It’s a busy time of year right now with all the decorating, gift-buying, and holiday food prep–it’s a good thing my wife’s got all that covered so I can finally bring you some AZ stories. Actually, writing the annual Christmas letter is about my only task this time of year, and much to my wife’s chagrin, this remains a grossly unfinished task. Please don’t tell my wife I’m blogging right now.
So where were we with AZ? Oh yes, our family had departed Green Valley after a two-day stay and were about to go on a loop tour around the Santa Ritas, heading down to Nogales and back up through Patagonia and Sonoita. There were only a couple birds on the agenda for the day. The first (and also most exciting prospect) was checking on a Barn Owl day roost–somewhere in southern Arizona. 🙂 For some reason, Evan has latched on to this species and was one he really wanted to see. He’ll refer to it by its scientific name, Tyto alba, and he’s been known to play its blood-curdling scream on his iPod in our house.
Once we got to the Owl’s roost, I walked up to this tower of sorts and looked up into the rafters. Immediately I locked eyes with my Barn Owl lifer, tucked way up in the shadows! Just as I started to point it out to Evan and my dad, the Barn Owl flushed out of the opening right toward us! Of course I wasn’t ready with the camera, but our looks at this Owl were hard to beat. Evan, bug-eyed, said in an astonished voice, “Whoa, Tyto alba just flew right by me!”
With no photo, the sighting was bittersweet for me. But a Barn Owl seen is way better than no Barn Owl, so off to Patagonia we went. In this city (and southern AZ in general), birders are the norm and not the nerd-freaks that people think of us in other places:
Patagonia is hallowed birding ground where all kinds of birding myths and legends originate. In fact, a famous birding phenomenon known as the Patagonia Picnic Table Effect was coined from something remarkable that happened here that has also played out numerous times in many other locations. Here’s the PPTE in a nutshell: some birders in the 1970s stopping for lunch in Patagonia discovered a rare bird which brought in more birders who discovered more rare birds in that location. Whenever I find a rarity, I always hope it’s the beginning of the Patagonia Picnic Table Effect. Needless to say, Patagonia is a place I have longed to visit after reading about it in books.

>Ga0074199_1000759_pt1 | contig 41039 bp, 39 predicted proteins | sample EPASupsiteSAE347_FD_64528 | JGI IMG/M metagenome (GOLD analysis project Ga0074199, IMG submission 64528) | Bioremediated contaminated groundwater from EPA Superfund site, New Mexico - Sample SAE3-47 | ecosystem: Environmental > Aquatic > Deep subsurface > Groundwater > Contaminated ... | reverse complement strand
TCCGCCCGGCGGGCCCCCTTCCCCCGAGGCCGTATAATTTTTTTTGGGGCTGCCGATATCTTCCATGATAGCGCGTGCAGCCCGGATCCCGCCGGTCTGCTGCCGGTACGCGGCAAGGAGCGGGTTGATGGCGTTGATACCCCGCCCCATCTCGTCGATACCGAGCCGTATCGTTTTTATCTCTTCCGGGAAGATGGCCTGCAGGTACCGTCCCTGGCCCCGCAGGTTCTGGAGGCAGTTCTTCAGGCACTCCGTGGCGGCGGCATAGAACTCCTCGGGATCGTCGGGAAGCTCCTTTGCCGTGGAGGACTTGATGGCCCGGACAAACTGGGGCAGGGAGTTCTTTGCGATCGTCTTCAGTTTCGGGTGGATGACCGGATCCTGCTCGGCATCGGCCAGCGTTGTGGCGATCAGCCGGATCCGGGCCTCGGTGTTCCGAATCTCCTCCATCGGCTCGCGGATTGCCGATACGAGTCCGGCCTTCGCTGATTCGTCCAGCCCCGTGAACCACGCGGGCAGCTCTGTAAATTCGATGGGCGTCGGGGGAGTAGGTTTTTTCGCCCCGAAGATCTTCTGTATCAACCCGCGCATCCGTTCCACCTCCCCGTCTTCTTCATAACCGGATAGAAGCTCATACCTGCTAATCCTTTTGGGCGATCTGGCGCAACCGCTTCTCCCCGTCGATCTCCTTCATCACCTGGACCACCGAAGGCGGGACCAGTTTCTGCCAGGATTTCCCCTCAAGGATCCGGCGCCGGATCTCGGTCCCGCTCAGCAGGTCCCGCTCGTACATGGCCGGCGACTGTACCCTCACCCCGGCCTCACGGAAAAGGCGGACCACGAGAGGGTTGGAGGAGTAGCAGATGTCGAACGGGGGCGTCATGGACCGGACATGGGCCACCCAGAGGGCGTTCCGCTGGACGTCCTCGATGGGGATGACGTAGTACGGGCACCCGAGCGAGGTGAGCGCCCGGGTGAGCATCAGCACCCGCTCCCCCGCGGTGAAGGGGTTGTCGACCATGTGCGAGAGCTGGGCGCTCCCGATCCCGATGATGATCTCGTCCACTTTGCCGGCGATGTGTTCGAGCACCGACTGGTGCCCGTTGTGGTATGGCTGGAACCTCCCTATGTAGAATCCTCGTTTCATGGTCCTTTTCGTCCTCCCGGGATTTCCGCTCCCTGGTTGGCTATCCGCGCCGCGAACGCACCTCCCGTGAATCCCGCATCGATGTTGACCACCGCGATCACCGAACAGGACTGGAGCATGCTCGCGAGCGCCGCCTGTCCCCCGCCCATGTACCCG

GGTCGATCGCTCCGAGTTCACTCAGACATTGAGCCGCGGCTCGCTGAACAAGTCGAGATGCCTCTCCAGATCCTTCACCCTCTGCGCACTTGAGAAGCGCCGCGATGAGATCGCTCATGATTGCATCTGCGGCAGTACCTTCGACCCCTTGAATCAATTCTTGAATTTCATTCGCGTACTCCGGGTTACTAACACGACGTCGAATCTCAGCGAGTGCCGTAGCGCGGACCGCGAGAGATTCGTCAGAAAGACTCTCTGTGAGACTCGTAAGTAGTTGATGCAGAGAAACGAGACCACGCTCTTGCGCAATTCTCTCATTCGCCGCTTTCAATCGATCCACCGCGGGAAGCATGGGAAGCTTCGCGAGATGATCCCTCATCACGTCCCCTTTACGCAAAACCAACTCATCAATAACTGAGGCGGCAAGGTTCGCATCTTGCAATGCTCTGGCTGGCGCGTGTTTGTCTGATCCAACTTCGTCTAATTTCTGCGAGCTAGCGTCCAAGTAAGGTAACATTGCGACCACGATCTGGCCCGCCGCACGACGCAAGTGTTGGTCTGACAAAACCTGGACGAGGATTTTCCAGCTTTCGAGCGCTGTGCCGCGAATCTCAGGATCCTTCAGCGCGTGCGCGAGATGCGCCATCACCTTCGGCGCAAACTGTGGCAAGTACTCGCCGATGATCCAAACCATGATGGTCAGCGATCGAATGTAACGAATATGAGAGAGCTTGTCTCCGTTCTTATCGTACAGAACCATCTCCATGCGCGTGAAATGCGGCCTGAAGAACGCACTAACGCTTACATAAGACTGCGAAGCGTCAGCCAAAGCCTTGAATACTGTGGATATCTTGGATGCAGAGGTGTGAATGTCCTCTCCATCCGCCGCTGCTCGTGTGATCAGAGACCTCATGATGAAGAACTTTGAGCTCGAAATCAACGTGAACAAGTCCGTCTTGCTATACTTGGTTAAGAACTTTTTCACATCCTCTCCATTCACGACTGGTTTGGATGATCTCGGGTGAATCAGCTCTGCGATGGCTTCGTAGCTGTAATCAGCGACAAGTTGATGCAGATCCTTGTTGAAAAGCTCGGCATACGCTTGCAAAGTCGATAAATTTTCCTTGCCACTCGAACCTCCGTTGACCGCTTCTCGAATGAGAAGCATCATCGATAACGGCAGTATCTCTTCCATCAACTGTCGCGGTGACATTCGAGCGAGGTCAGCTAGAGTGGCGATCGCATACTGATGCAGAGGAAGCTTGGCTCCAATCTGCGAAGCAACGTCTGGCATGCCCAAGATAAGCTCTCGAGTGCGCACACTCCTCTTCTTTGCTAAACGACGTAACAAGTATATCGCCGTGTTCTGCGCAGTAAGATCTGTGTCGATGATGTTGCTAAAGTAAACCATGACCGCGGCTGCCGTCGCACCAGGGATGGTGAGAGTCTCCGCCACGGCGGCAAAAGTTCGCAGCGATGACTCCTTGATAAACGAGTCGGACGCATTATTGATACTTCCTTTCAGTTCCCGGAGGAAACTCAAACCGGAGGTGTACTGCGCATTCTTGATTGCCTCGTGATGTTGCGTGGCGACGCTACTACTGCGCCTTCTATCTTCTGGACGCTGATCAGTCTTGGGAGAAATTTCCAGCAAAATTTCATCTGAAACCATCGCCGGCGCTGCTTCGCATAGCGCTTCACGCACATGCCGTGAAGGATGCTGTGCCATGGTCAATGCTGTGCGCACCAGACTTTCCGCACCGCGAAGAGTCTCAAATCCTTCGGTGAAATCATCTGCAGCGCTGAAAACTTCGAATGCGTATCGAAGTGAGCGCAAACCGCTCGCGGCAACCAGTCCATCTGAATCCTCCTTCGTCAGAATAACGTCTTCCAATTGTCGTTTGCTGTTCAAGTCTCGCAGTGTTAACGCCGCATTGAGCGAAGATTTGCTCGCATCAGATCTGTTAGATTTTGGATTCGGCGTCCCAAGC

Despite the fact that the PPTE is based on multiple rarities and despite the fact that we were actually in Patagonia, I was after one bird at one very famous location:
The famous Paton House–hard to believe I was actually here.
No, we didn’t come for the common White-winged Doves, though they were dapper and only the second time we’d seen one.
Nor did we come for the WWDO’s cousin, the much less abiding Inca Dove.
It was nice to see a Black-headed Grosbeak even if it was a bit scruffy looking, but that’s still not why we came.
I very much enjoyed up-close looks at my first MALE Gila Woodpecker–still not why we came though.
We came for the Hummingbirds. But not for the Broad-billed.
Sorry, this teasing is annoying, especially since you knew from the first photo that the main attraction is the Violet-crowned Hummingbird. Like so many birders before us, we made our pilgrimage to Patons’ just to add this key lifer. Good thing we saw one.
Ain’t it a beaut?It knows it too. Like Orcas or Dolphins, it pandered to its gawking audience.
So that was that. Tommy DeBardeleben and Gordon Karre had told me about a much rarer Hummer, the Plain-capped Starthroat, that had been seen regularly somewhere in Patagonia. Not knowing exactly where to go for it and not feeling I could make yet another birding stop with the non-birding family, I didn’t even bother to check into it.
Instead, my family and I ate lunch at a park in Patagonia after a successful trip to Patons’. It wasn’t until we were somewhere past Sonoita that it dawned on me–we ate lunch at a real life Patagonia picnic table. And ironically, I don’t recall seeing/hearing a single bird in that park while we ate. Back to that Plain-capped Starthroat, I also didn’t realize until we got home that we had driven within a block of that ultra-rare Mexican bird. I probably could have stopped to watch a feeder for a bit and not wrecked the family’s travel schedule. I am sure this will haunt me for years, possibly decades.
Moving on, we finally made it back to Maricopa. Before we got to my parents’ house, though, we had to check up on a couple of old friends in my parents’ neighborhood. Love this guy (or gal–there’s one of each).
Scanning a residential pond in the low light of the evening, I was excited to see the brilliant pop of color of the male Vermilion Flycatcher in my binoculars. They never get old.
We also saw a Jackrabbit of some sort which was a cool experience.
The Arizona fun isn’t over. Next up is the final post and arguably the ugliest and cutest birds you will see.